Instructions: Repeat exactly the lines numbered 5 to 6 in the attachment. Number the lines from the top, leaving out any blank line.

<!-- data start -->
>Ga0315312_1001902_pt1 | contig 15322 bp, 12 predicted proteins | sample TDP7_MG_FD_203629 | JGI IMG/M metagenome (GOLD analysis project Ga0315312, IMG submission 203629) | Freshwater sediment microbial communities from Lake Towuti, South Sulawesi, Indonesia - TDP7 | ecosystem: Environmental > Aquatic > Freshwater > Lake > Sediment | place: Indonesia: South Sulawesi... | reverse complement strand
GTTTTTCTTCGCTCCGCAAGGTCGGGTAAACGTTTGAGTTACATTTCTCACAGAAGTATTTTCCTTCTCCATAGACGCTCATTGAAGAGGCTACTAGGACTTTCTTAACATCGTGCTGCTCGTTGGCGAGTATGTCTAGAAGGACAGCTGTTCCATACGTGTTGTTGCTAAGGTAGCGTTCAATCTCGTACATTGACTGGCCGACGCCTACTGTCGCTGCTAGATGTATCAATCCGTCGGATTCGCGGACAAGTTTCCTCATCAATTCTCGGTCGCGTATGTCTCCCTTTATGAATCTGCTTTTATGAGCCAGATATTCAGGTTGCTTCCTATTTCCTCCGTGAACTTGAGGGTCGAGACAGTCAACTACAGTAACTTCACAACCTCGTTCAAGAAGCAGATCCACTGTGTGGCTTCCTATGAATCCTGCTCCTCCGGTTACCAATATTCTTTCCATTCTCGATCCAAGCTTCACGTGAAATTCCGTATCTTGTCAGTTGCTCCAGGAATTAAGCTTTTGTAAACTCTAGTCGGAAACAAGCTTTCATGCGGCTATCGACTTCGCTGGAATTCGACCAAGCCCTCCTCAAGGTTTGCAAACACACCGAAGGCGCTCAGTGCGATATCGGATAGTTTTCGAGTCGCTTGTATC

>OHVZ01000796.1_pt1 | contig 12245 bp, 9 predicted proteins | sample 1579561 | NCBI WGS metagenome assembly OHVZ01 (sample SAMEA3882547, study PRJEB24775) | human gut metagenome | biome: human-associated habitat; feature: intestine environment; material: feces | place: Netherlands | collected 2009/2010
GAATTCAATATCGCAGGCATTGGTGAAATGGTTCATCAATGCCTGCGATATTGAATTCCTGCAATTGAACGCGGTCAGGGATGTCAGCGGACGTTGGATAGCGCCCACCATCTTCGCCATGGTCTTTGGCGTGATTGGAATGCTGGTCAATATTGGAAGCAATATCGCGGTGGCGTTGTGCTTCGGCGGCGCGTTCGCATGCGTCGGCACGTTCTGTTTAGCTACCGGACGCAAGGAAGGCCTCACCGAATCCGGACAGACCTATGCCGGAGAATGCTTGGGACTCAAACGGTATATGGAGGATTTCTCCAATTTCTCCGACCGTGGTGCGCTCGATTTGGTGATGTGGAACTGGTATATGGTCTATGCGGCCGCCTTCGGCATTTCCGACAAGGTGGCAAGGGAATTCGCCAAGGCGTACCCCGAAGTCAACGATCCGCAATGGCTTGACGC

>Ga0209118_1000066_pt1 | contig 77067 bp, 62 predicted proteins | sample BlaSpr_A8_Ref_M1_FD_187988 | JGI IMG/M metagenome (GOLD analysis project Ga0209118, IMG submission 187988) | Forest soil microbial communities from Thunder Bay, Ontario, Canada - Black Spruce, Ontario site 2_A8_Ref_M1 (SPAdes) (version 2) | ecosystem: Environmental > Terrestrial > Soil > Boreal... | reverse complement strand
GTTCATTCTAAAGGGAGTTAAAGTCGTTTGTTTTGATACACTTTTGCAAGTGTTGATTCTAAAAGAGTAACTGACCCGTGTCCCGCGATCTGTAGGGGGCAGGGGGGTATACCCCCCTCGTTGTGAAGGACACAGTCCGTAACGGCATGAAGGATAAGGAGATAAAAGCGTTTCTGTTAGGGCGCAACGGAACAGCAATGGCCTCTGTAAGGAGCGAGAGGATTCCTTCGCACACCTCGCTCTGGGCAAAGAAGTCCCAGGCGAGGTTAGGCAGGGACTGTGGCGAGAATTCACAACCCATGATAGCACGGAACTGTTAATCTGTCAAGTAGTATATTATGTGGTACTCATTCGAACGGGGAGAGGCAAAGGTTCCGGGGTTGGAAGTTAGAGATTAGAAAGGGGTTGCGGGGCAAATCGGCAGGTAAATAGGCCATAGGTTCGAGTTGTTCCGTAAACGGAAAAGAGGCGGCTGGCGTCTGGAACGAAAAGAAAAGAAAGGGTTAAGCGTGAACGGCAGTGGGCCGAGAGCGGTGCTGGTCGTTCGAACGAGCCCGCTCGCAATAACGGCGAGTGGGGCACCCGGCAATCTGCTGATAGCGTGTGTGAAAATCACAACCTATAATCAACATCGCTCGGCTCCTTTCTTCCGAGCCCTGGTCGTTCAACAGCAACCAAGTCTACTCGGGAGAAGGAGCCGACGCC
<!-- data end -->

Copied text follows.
>Ga0209118_1000066_pt1 | contig 77067 bp, 62 predicted proteins | sample BlaSpr_A8_Ref_M1_FD_187988 | JGI IMG/M metagenome (GOLD analysis project Ga0209118, IMG submission 187988) | Forest soil microbial communities from Thunder Bay, Ontario, Canada - Black Spruce, Ontario site 2_A8_Ref_M1 (SPAdes) (version 2) | ecosystem: Environmental > Terrestrial > Soil > Boreal... | reverse complement strand
GTTCATTCTAAAGGGAGTTAAAGTCGTTTGTTTTGATACACTTTTGCAAGTGTTGATTCTAAAAGAGTAACTGACCCGTGTCCCGCGATCTGTAGGGGGCAGGGGGGTATACCCCCCTCGTTGTGAAGGACACAGTCCGTAACGGCATGAAGGATAAGGAGATAAAAGCGTTTCTGTTAGGGCGCAACGGAACAGCAATGGCCTCTGTAAGGAGCGAGAGGATTCCTTCGCACACCTCGCTCTGGGCAAAGAAGTCCCAGGCGAGGTTAGGCAGGGACTGTGGCGAGAATTCACAACCCATGATAGCACGGAACTGTTAATCTGTCAAGTAGTATATTATGTGGTACTCATTCGAACGGGGAGAGGCAAAGGTTCCGGGGTTGGAAGTTAGAGATTAGAAAGGGGTTGCGGGGCAAATCGGCAGGTAAATAGGCCATAGGTTCGAGTTGTTCCGTAAACGGAAAAGAGGCGGCTGGCGTCTGGAACGAAAAGAAAAGAAAGGGTTAAGCGTGAACGGCAGTGGGCCGAGAGCGGTGCTGGTCGTTCGAACGAGCCCGCTCGCAATAACGGCGAGTGGGGCACCCGGCAATCTGCTGATAGCGTGTGTGAAAATCACAACCTATAATCAACATCGCTCGGCTCCTTTCTTCCGAGCCCTGGTCGTTCAACAGCAACCAAGTCTACTCGGGAGAAGGAGCCGACGCC